Earlier this month, Nepenthes master Paul Barden sent me some Nepenthes to try out in The Dome. Now mind you, I don’t have much Nepenthes experience, and with the few Nepenthes that I do have, I just kinda leave alone to do whatever they see fit. Anyway, one of the things that Paul is letting me try my hand at is growing Nepenthes from cuttings! SO RAD! I’m excited to report that a few weeks later, I see the cuttings showing some signs of life! In the photo to the left, you can see the garbled mess of Nepenthes that I have. A few in the photo are pots of cuttings that I chopped up from a N. fusca hybrid vine from Paul. When I checked the pots, one of the cuttings just went all crispy and didn’t do much. It’s the pot in front with that sorry mess of brown foliage – I tossed that one. But as far as the rest of them, I’m seeing positive signs of growth. Awesome!
The cuttings are in a 50/50 mix of long fiber sphagnum moss and perlite. Conditions in the dome are humid and cool. High during the day are in the mid 70’s, and then it dips to 50 during the evening. These are conditions that highlander Nepenthes like. I also have a sprinkler system set up to go off once every hour only during daylight for 2 seconds just to keep it cooler, and humid. Now I don’t know if I should change this frequency but so far, so good.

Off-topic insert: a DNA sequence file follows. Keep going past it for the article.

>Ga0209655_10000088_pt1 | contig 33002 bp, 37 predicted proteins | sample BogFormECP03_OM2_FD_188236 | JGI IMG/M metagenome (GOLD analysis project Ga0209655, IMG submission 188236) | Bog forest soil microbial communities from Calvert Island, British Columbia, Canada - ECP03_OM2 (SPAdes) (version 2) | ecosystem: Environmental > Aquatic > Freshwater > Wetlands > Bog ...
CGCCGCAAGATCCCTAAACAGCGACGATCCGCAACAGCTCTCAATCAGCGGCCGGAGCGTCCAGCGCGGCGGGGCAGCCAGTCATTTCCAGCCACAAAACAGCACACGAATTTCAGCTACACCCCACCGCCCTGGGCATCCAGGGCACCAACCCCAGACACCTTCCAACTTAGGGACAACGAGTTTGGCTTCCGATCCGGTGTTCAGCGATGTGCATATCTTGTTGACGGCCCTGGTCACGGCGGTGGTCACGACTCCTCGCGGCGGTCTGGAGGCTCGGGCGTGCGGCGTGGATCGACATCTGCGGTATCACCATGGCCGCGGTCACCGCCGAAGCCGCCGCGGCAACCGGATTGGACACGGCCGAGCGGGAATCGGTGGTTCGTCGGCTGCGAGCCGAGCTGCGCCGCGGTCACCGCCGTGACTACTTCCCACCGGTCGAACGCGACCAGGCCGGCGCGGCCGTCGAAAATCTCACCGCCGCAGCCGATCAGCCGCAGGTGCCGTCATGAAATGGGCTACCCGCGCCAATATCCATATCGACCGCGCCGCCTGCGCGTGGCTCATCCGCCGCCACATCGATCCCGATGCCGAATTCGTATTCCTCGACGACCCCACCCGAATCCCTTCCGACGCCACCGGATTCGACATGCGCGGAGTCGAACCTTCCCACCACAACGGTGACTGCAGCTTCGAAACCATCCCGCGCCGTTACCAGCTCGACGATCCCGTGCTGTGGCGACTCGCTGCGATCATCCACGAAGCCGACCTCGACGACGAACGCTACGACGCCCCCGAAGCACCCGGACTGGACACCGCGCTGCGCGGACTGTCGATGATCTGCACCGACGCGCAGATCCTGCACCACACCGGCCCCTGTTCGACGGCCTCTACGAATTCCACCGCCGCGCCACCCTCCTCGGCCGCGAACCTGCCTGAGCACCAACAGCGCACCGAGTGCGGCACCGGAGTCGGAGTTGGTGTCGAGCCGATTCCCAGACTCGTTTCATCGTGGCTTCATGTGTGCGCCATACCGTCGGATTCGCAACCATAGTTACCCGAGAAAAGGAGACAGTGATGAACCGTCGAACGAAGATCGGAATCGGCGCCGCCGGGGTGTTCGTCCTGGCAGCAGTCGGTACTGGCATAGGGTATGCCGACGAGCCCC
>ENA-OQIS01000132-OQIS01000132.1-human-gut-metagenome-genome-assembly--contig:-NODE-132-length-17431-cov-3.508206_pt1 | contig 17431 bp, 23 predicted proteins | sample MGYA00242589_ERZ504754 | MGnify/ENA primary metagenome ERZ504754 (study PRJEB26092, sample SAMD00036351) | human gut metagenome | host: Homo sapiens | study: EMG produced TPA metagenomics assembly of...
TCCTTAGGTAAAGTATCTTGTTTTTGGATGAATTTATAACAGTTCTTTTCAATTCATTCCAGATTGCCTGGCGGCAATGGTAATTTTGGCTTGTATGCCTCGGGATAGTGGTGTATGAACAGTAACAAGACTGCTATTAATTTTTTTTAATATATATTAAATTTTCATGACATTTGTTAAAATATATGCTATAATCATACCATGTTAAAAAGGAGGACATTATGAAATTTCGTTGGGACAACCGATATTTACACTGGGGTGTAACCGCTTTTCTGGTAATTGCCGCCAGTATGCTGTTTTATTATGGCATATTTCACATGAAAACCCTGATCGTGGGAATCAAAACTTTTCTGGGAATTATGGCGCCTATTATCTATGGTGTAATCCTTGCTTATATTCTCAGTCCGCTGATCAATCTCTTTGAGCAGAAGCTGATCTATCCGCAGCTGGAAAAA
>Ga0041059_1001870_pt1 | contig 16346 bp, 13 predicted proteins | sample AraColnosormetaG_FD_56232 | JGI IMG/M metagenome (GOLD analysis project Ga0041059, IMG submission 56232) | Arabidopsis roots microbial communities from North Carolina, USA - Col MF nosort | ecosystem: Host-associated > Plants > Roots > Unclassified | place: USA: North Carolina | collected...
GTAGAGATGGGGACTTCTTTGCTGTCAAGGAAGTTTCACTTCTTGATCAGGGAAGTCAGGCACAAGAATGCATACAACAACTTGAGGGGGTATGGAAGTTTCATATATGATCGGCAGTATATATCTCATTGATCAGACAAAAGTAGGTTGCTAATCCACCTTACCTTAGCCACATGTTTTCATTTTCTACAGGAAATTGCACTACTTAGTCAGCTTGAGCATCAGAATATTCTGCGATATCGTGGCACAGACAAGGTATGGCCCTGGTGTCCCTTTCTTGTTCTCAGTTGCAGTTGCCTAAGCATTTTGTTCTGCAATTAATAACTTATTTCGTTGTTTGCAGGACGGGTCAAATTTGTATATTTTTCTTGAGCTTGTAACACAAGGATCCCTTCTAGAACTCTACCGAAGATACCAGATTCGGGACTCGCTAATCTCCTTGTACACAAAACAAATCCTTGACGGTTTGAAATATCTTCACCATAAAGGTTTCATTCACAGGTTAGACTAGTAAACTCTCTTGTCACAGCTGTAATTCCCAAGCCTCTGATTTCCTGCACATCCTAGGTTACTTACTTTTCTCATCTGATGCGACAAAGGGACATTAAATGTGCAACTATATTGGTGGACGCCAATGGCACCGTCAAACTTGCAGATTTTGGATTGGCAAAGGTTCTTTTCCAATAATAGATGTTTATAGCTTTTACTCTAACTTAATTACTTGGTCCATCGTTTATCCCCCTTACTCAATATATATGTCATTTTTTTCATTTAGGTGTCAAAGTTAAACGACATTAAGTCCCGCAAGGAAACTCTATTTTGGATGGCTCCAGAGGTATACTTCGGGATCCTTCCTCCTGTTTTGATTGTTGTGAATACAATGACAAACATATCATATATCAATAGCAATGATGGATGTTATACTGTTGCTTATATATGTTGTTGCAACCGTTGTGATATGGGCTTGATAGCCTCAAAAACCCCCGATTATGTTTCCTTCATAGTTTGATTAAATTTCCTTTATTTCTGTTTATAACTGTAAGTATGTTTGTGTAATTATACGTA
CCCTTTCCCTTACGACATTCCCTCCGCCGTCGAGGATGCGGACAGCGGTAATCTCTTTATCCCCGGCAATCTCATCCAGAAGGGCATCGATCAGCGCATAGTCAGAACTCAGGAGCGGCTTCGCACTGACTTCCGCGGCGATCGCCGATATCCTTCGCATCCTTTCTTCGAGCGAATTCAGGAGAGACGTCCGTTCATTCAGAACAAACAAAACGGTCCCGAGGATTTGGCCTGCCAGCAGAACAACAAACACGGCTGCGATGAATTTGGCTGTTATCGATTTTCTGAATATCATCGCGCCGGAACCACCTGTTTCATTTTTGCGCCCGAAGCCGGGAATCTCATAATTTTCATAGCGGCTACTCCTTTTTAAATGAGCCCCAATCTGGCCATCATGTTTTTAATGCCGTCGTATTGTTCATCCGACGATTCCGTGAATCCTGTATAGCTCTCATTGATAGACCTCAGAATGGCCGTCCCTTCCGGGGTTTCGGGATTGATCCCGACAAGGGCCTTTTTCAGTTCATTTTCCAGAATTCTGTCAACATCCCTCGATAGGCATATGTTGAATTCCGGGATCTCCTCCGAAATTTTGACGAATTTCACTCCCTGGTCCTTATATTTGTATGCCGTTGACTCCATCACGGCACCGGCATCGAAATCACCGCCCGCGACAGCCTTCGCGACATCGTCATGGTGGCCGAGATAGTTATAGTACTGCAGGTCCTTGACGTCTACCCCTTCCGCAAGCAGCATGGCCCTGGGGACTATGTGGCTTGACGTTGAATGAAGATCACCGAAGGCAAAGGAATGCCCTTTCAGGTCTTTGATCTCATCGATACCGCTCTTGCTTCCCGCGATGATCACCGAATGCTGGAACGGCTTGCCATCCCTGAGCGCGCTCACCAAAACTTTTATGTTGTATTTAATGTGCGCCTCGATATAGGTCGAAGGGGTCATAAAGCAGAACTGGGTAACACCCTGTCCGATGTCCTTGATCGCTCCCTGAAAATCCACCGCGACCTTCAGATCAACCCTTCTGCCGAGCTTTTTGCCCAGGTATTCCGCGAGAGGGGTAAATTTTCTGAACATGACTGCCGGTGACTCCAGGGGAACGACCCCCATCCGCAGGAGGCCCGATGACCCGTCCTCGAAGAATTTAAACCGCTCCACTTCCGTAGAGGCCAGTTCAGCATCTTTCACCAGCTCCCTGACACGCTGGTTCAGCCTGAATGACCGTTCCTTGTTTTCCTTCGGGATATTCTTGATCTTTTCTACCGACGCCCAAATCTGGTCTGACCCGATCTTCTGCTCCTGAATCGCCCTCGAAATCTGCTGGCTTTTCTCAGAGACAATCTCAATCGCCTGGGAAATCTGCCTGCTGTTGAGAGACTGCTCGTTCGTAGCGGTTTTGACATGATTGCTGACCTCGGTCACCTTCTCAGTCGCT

Something that Paul mentioned to me that another experienced grower told him: Nepenthes don’t live in their roots the way other plants do. In fact, in the wild, many species abandon their terrestrial root system once they have grown advanced vines into the tree canopies, where they become epiphytes. N. truncata and N. veitchii typically do this, and I suspect most species are capable of it, since they need to have a “contingency plan” for times when climbing vines get damaged and cut off from the earthbound roots.
Dude. This really helped me to kinda digest and conceptualize their growth habits. Now, I know I won’t fully understand until I probably get a few years of experience behind me to work and play with this genus, but so far, that really helped me to go in the right direction. I’m all new to this but am having fun so far!
Paul, thanks again! I am looking forward to the awesomeness that your Geinhouse 2.0 has in store!
New growth looking promising for this piece of vine!
On many of the cuttings, a little node/growpoint thing started to appear! If you look close, you can see a small spur type thing forming. I think this is a good sign! YEAH!
Tendril that I left on one of the leaves now getting nice and twisted!